The Possibility of An Army | The digital space as a battlefield
One of the problems in the digital space is vast groups of fake accounts on social media. These accounts can be used for different purposes: to get a lot of likes, for example, or to make it seem like your company or event has many followers. After all, followers attract followers on social media. They can help to obtain positive Amazon reviews. Another reason is to spread political propaganda and disinformation, troll, block, or disrupt real people’s discussions.
An online Hessian army
In The Possibility of An Army, the Dutch internet artist Constant Dullaart created an army of thousands of fake Facebook profiles. She gave them the names of long-dead soldiers from the late 18th century from the small German state Hessen-Kassel. Hessians made up many German troops that the British paid for during the American Revolution in the late eighteenth century. Hessen-Kassel had always been poor but simultaneously lay between two powerful states. The Hessen-Kassel soldiers came to America through soldier trade: small German states traded their soldiers to fight for the highest bidder.
Flash-forward to contemporary times, where we find ourselves in the situation that also digital space is a battlefield for political conflicts. Especially since the American elections of 2016, online propaganda has been a topic of discussion. But it was already years before that Constant Dullaart played cleverly with the idea of fake political accounts by creating The Possibility of An Army, going to battle against Facebook itself.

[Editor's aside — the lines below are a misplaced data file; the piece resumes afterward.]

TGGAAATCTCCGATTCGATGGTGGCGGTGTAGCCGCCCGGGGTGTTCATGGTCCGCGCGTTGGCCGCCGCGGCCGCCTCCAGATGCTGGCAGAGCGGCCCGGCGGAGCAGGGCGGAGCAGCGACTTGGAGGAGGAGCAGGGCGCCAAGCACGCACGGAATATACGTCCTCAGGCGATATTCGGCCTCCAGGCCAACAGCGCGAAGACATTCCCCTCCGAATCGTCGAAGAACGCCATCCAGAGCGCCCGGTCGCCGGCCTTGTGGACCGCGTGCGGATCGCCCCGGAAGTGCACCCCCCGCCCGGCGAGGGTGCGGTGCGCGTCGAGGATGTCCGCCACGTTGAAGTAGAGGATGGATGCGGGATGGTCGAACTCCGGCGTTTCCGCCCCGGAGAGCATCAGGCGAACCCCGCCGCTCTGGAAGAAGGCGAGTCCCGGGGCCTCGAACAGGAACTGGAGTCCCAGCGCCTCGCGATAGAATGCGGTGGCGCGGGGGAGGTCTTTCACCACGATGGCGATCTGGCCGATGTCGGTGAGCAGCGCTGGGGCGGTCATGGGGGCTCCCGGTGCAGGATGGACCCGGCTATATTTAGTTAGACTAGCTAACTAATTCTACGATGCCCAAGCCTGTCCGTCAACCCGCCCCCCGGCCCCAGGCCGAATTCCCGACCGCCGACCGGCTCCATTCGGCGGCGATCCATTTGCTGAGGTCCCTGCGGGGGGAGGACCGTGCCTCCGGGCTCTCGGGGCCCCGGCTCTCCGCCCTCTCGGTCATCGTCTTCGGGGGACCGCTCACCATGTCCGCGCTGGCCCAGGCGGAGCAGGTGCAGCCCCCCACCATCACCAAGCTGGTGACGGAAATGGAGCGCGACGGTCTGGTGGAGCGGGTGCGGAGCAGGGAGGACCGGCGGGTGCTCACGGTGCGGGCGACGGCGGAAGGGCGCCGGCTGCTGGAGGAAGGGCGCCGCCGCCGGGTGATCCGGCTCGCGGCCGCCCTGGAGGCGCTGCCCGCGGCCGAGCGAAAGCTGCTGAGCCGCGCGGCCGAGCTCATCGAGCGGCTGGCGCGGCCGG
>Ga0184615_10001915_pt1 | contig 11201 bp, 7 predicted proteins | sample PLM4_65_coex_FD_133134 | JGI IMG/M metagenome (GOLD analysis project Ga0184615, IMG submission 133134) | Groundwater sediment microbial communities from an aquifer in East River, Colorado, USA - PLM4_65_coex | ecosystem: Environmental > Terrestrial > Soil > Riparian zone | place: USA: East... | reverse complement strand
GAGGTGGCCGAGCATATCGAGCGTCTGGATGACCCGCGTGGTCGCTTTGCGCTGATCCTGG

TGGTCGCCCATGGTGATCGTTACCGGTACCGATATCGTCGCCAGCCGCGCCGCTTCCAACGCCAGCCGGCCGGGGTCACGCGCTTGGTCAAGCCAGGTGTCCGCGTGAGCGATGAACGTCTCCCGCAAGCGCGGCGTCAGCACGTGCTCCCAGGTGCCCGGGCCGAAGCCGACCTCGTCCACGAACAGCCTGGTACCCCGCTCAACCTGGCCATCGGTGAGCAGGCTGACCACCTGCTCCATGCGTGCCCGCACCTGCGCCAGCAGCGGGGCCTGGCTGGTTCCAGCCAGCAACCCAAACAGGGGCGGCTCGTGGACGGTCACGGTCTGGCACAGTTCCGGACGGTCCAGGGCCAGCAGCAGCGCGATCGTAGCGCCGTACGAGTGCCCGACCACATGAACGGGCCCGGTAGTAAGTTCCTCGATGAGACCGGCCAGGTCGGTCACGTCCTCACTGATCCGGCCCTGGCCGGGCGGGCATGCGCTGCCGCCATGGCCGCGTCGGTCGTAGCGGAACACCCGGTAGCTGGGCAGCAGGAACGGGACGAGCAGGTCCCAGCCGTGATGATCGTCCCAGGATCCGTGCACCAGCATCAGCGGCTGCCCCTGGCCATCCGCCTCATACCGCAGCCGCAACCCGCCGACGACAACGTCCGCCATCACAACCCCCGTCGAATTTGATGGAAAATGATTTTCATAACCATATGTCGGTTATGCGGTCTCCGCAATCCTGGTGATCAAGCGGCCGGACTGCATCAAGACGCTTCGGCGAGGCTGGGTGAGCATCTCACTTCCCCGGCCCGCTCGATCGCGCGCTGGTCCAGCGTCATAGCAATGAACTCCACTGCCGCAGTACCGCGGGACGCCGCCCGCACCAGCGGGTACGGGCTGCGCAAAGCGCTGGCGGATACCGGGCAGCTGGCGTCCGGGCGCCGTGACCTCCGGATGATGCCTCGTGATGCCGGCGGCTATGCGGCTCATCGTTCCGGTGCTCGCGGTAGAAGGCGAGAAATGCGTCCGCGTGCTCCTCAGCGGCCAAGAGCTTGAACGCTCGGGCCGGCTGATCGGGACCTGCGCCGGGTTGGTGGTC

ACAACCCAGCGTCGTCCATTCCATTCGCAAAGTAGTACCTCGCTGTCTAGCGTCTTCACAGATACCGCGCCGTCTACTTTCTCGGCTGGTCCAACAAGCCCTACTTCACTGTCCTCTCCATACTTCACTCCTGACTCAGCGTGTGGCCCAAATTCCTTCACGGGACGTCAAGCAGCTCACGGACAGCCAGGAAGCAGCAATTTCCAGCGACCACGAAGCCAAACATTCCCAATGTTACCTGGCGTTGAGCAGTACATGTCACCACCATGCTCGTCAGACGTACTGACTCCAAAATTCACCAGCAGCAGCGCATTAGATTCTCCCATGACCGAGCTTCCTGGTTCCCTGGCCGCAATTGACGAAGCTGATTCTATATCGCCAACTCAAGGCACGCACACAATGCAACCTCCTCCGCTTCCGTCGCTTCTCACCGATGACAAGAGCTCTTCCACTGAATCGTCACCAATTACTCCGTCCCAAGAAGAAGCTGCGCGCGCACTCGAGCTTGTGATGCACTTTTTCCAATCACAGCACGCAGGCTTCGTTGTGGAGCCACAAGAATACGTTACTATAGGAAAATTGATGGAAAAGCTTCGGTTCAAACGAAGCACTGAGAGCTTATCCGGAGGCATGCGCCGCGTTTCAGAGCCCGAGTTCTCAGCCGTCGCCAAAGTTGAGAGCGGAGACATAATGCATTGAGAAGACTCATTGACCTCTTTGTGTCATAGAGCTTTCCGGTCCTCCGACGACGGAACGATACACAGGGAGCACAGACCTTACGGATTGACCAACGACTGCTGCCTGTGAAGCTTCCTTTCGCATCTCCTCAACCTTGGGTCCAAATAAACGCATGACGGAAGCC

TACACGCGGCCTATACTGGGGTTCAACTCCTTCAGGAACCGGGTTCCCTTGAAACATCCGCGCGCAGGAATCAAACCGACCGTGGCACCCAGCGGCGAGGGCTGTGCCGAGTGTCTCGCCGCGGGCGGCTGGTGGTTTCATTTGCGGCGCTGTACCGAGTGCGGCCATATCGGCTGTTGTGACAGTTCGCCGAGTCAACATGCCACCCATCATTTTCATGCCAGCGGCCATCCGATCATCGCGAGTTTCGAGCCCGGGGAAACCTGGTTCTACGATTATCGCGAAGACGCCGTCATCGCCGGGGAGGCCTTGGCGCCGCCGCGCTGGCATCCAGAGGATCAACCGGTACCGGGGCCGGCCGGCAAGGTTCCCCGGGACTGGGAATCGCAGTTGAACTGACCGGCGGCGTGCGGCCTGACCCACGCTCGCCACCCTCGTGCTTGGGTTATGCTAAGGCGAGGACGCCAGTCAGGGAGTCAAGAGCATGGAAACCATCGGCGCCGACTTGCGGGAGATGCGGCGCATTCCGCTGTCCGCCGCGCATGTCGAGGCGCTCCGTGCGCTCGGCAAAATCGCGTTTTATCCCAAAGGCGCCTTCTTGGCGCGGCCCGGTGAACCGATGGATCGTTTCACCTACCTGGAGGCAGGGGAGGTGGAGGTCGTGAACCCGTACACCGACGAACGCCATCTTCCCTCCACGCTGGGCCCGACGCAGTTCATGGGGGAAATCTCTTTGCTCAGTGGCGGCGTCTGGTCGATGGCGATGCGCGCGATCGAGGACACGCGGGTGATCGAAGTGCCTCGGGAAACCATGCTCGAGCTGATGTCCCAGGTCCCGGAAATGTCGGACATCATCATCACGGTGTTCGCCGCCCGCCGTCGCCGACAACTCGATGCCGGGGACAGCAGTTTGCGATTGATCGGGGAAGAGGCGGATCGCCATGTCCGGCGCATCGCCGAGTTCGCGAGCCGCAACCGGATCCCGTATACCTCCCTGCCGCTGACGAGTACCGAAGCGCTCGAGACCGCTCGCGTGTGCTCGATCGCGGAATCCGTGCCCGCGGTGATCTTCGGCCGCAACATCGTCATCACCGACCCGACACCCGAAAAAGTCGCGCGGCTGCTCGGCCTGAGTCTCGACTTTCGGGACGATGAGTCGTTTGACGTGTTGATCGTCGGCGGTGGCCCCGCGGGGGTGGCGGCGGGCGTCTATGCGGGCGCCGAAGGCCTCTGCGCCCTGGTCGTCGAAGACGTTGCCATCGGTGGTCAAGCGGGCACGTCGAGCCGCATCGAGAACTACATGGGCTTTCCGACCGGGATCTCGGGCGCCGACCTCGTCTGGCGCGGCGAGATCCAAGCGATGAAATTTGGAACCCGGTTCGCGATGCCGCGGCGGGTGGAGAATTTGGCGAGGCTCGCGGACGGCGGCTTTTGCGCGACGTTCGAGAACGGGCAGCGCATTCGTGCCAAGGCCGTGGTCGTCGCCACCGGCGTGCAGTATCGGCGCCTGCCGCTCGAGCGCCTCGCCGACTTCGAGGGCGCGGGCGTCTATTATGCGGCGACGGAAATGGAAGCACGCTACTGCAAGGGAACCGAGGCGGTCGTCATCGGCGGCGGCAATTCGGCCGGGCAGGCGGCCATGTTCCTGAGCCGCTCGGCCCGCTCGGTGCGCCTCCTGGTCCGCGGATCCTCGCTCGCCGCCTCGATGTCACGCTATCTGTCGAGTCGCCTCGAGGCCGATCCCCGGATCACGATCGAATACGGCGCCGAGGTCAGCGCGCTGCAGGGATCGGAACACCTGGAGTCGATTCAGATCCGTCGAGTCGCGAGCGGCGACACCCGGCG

Dullaart didn’t only expose Facebook’s policies. This online Hessian army also unraveled the market for fake accounts and how fake accounts move around in the digital space.
Constant Dullaart sees Facebook primarily as an American company. The soldiers in Dullaart’s Facebook army each had the name of actual soldiers from Hesse that fought in the American civil war.
They came to America with a little context: to fight, kill, and die in a war that was not theirs. They appeared, they fought, and after the war, they disappeared again. And also, the fake accounts of the army of Hessian soldiers by Constant Dullaart might fade over time as if they’d never been there in the first place.
Facebook has developed techniques to detect non-human activity, like fake accounts and bots. It is, therefore, possible that Facebook itself disarms (or better: already disarmed) them.